Support for health and social care professionals

A meeting of deafblind peopleSense provides a range of information for social workers working with clients who are deafblind or have sensory impairments. These may be workers, generic workers or commissioners who want to know more about deafblindness and what support deafblind people need from social services.

The Care Act

The Care Act, which came into force on 1 April 2015, includes a number of measures that have a bearing on care and support for deafblind people and people with complex needs. We have produced a guide to support senior managers and policy makers involved in implementing the Care Act, but will also be useful to anyone working in deafblind care and support to understand how the Care Act will impact on their work. The guide highlights the points in the regulations and guidance of the Care Act which make specific reference to deafblind people as well as examining other areas of the Act with particular relevance for this group.

Download Sense's practical guide to implementing the Care Act for deafblind people

Alternatively, print copies can be ordered from

Deafblind assessment and the Care Act - a five day level 3 course for professionals who carry out assessments for adult social care, to equip participants to assess deafblind people at the minimum level set by the Care Act. The course will next run in December 2015 in Barnet, London.

Deafblind Guidance

Since 2001, social services departments in both England and Wales have had specific duties in relation to deafblind children and adults, set out in the statutory guidance Social Care for Deafblind Children and Adults (issued in 2001 in Wales, re-issued in 2009 in England).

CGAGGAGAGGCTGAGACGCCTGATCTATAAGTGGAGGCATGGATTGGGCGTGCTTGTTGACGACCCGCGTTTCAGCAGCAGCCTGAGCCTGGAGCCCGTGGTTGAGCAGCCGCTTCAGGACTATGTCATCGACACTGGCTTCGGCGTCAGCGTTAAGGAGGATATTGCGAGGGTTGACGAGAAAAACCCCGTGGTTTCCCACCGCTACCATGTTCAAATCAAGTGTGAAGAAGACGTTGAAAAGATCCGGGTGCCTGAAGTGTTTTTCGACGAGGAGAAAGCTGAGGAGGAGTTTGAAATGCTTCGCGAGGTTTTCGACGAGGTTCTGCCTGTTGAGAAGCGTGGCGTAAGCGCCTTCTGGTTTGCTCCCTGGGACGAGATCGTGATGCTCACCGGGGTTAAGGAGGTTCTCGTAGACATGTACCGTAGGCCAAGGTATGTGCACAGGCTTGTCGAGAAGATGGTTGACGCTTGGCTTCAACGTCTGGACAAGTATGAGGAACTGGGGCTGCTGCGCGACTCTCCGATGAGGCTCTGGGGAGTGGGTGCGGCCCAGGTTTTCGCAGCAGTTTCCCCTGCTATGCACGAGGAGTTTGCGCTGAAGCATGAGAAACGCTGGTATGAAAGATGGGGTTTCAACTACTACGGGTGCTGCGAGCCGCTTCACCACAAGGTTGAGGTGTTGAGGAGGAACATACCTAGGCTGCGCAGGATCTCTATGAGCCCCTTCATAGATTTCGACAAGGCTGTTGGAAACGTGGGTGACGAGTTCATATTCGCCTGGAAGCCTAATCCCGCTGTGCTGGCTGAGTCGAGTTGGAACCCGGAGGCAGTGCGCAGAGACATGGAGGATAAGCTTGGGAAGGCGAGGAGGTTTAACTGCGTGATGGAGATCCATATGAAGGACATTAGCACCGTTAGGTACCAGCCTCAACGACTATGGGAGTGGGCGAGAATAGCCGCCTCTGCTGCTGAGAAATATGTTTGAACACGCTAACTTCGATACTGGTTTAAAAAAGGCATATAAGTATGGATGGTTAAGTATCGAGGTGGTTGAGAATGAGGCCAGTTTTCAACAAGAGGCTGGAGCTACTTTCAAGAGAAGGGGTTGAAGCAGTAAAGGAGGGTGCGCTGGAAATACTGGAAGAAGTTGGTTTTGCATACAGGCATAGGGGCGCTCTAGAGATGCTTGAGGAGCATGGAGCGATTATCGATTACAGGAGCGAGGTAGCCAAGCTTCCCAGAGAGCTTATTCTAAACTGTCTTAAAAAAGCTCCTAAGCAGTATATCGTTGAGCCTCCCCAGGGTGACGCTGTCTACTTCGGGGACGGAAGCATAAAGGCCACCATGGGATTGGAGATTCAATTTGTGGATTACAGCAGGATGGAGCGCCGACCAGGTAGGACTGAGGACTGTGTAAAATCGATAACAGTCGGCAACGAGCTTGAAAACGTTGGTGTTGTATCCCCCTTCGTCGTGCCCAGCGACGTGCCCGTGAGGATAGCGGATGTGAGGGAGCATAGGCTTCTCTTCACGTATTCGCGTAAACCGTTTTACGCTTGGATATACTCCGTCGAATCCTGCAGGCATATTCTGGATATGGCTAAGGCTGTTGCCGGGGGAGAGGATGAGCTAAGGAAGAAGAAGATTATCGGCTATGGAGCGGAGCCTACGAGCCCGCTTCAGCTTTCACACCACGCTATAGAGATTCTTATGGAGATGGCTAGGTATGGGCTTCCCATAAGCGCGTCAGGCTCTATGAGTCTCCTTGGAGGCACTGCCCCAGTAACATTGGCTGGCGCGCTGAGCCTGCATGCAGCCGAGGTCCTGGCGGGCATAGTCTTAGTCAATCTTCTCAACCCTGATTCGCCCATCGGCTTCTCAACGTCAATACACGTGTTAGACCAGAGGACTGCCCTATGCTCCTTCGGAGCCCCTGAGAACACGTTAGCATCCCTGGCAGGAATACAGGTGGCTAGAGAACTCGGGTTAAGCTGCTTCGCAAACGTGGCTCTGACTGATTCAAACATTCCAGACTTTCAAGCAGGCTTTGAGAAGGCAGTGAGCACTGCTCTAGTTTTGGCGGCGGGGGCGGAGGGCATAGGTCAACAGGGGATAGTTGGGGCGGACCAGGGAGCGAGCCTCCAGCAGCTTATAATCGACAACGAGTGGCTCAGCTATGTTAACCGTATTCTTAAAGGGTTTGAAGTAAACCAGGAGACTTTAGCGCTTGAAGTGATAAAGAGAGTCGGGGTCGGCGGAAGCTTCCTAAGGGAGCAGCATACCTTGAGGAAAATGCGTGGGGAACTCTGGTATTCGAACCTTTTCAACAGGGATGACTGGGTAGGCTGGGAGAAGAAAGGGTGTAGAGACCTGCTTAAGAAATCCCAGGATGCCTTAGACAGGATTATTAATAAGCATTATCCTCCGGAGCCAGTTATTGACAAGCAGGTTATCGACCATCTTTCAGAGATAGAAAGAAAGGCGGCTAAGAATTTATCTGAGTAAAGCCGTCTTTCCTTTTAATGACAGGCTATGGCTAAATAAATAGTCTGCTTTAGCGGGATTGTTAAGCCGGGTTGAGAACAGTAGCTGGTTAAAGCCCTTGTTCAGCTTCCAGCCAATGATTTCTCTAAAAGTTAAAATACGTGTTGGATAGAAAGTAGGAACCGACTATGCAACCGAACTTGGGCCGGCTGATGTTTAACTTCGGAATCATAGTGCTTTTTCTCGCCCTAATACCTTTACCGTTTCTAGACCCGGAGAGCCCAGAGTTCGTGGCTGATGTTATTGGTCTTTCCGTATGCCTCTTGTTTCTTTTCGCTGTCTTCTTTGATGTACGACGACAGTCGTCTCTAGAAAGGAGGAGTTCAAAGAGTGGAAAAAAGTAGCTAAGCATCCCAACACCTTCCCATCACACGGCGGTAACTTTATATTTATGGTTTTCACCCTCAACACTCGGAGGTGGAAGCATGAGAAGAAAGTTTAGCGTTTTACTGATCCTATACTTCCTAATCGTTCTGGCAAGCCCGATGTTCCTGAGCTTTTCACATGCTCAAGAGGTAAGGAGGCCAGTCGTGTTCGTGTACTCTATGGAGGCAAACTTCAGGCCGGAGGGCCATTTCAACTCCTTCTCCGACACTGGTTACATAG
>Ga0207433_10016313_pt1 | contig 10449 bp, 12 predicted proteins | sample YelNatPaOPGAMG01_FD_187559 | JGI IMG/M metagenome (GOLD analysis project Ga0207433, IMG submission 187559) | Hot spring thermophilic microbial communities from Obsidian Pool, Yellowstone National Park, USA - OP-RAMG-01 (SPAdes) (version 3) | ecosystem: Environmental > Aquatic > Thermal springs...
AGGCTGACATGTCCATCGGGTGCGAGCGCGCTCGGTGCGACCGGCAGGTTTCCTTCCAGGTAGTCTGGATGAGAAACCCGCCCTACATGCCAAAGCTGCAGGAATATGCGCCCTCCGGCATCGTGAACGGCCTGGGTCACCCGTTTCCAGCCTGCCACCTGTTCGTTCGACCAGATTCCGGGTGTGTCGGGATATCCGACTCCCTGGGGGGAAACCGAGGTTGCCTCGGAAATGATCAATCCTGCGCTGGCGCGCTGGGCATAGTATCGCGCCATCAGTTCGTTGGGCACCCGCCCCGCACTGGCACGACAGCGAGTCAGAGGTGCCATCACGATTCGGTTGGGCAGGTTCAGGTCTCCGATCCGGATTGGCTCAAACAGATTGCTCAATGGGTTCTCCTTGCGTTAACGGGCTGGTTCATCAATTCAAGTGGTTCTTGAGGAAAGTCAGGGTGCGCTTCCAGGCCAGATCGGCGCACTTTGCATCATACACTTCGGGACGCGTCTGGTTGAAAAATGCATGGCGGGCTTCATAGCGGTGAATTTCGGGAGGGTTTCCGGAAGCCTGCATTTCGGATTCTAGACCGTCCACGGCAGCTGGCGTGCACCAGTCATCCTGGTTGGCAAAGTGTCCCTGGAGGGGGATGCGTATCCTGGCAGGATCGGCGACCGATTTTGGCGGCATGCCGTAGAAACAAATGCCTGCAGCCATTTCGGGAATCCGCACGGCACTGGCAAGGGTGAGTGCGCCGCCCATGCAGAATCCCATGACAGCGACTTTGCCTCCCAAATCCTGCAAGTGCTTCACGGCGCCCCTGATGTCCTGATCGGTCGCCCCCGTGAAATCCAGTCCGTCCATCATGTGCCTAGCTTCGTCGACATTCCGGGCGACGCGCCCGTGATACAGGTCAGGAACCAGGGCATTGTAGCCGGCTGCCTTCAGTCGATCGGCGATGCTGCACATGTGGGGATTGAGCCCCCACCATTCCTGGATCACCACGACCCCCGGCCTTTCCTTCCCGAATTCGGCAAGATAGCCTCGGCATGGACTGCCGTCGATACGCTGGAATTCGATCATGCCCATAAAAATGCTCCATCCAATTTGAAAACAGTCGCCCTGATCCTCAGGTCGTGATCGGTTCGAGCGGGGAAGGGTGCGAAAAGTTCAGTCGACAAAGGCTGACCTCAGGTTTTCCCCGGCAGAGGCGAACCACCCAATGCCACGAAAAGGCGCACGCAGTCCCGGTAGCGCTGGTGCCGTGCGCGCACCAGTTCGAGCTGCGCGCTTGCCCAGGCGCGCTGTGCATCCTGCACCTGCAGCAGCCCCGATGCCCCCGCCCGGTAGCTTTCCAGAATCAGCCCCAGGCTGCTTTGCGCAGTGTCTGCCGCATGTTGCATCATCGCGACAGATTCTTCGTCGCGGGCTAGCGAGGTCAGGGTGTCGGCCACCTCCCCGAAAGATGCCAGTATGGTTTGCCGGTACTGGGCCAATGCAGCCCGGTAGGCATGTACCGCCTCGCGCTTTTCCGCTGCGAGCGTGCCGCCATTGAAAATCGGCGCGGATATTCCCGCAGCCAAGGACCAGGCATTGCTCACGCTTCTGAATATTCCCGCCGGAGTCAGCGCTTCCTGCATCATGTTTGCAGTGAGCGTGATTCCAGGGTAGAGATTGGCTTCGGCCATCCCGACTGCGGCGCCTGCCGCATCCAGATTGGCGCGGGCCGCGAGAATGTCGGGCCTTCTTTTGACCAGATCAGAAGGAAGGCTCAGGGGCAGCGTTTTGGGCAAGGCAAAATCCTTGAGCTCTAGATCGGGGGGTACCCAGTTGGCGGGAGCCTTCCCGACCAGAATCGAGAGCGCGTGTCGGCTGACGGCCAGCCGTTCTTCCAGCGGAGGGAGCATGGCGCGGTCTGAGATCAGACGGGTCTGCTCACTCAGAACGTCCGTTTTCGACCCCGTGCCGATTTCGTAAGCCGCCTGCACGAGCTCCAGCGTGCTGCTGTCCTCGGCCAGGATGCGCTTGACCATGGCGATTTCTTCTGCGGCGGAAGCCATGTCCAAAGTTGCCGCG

Personalisation and direct payments

Local authorities in England and Wales are implementing personalisation in a range of different ways. Sense has produced information about how personalisation and direct payments relates to deafblind services.

Older people

Ageing is the single most common cause of deafblindness; around 80 per cent of deafblind people are aged over 60 (see A Sense of Urgency report). Many of these people will not identify with the term ‘deafblind’, and terms such as ‘dual-sensory loss’ or ‘can’t see and hear too well’ are often used.

However, older people with a loss of both hearing and sight may meet the definition of deafblindness and therefore need to be supported in a way which complies with the deafblind guidance. Sense has produced a range of materials aimed at professionals, including social workers, who work with older people to enable them to better support those with hearing and sight loss.

Support groups for local authority workers

There are two support groups for local authority workers, one supported by Sense in the South of England, and one run independently in the North of England. Both are run by and for local authority workers.

First published: Thursday 12 July 2012
Updated: Wednesday 25 November 2015